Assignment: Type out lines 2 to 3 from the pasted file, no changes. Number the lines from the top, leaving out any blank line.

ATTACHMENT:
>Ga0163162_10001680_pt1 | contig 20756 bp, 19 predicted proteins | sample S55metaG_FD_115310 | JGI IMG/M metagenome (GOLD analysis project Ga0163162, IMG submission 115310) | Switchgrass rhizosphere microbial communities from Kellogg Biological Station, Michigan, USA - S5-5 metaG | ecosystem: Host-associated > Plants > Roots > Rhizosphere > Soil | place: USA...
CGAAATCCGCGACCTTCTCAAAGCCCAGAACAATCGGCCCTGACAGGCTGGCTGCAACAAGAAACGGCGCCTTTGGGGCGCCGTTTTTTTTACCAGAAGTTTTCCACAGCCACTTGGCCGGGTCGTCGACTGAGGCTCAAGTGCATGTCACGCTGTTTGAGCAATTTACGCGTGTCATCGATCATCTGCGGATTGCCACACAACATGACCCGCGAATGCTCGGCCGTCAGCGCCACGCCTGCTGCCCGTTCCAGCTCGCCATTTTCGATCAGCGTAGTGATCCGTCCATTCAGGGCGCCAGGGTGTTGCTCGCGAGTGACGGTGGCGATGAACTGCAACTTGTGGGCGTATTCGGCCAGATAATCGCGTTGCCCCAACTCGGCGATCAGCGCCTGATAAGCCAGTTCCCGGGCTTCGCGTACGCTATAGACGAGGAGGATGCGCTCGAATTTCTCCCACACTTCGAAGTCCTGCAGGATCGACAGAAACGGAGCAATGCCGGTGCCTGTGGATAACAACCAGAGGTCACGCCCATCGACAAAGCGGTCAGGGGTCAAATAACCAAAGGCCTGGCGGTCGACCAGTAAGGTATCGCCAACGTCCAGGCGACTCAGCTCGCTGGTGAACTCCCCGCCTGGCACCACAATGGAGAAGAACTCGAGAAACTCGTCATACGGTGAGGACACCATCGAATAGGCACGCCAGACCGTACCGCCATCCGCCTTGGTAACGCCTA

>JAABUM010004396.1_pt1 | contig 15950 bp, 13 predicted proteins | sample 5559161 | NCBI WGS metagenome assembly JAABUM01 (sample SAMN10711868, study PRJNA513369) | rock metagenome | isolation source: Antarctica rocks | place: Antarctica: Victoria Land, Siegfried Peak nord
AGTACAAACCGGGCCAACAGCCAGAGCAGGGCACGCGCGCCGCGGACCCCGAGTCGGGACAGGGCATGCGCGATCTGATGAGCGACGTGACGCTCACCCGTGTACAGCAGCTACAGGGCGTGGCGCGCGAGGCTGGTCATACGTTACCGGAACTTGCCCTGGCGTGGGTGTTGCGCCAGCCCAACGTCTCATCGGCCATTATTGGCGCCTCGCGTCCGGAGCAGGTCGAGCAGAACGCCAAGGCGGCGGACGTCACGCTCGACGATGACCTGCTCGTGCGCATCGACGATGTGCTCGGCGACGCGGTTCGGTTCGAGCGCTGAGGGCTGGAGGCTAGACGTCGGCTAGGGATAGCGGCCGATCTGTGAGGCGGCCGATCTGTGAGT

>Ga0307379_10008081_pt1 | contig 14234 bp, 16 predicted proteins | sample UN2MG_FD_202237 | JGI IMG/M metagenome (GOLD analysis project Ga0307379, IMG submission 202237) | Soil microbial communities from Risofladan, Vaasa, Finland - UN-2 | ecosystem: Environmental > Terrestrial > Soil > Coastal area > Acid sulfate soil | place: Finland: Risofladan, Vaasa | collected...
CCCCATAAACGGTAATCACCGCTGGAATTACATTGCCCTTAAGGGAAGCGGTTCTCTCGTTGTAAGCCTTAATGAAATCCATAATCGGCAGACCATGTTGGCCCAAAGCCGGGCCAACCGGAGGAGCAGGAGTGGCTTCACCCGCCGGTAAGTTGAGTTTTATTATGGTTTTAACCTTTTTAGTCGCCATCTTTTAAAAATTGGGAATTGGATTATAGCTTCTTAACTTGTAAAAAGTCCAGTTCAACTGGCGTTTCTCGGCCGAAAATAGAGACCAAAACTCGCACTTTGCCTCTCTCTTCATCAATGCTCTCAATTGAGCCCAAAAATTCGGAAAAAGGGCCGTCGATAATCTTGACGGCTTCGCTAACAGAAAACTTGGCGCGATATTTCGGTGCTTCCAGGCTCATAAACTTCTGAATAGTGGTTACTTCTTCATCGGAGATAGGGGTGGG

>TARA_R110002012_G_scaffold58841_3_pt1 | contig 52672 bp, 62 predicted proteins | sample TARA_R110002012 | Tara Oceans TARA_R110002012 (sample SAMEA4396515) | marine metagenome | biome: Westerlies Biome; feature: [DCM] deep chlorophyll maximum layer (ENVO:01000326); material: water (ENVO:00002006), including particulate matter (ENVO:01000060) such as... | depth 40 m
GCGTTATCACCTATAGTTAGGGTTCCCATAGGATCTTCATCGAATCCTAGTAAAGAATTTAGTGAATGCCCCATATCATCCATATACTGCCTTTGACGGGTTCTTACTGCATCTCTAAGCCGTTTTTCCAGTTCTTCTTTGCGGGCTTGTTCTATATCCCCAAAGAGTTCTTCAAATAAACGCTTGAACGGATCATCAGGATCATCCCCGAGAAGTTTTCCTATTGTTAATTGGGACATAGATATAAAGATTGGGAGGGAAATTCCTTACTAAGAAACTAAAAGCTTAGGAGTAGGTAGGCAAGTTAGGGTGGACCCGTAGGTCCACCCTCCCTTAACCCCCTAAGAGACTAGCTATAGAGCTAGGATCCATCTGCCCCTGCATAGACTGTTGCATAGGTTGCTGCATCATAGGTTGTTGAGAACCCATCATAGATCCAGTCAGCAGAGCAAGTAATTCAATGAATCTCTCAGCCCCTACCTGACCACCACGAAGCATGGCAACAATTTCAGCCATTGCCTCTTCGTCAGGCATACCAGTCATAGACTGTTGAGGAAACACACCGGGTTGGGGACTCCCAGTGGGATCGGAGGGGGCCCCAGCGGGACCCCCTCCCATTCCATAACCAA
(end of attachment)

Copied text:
CGAAATCCGCGACCTTCTCAAAGCCCAGAACAATCGGCCCTGACAGGCTGGCTGCAACAAGAAACGGCGCCTTTGGGGCGCCGTTTTTTTTACCAGAAGTTTTCCACAGCCACTTGGCCGGGTCGTCGACTGAGGCTCAAGTGCATGTCACGCTGTTTGAGCAATTTACGCGTGTCATCGATCATCTGCGGATTGCCACACAACATGACCCGCGAATGCTCGGCCGTCAGCGCCACGCCTGCTGCCCGTTCCAGCTCGCCATTTTCGATCAGCGTAGTGATCCGTCCATTCAGGGCGCCAGGGTGTTGCTCGCGAGTGACGGTGGCGATGAACTGCAACTTGTGGGCGTATTCGGCCAGATAATCGCGTTGCCCCAACTCGGCGATCAGCGCCTGATAAGCCAGTTCCCGGGCTTCGCGTACGCTATAGACGAGGAGGATGCGCTCGAATTTCTCCCACACTTCGAAGTCCTGCAGGATCGACAGAAACGGAGCAATGCCGGTGCCTGTGGATAACAACCAGAGGTCACGCCCATCGACAAAGCGGTCAGGGGTCAAATAACCAAAGGCCTGGCGGTCGACCAGTAAGGTATCGCCAACGTCCAGGCGACTCAGCTCGCTGGTGAACTCCCCGCCTGGCACCACAATGGAGAAGAACTCGAGAAACTCGTCATACGGTGAGGACACCATCGAATAGGCACGCCAGACCGTACCGCCATCCGCCTTGGTAACGCCTA

>JAABUM010004396.1_pt1 | contig 15950 bp, 13 predicted proteins | sample 5559161 | NCBI WGS metagenome assembly JAABUM01 (sample SAMN10711868, study PRJNA513369) | rock metagenome | isolation source: Antarctica rocks | place: Antarctica: Victoria Land, Siegfried Peak nord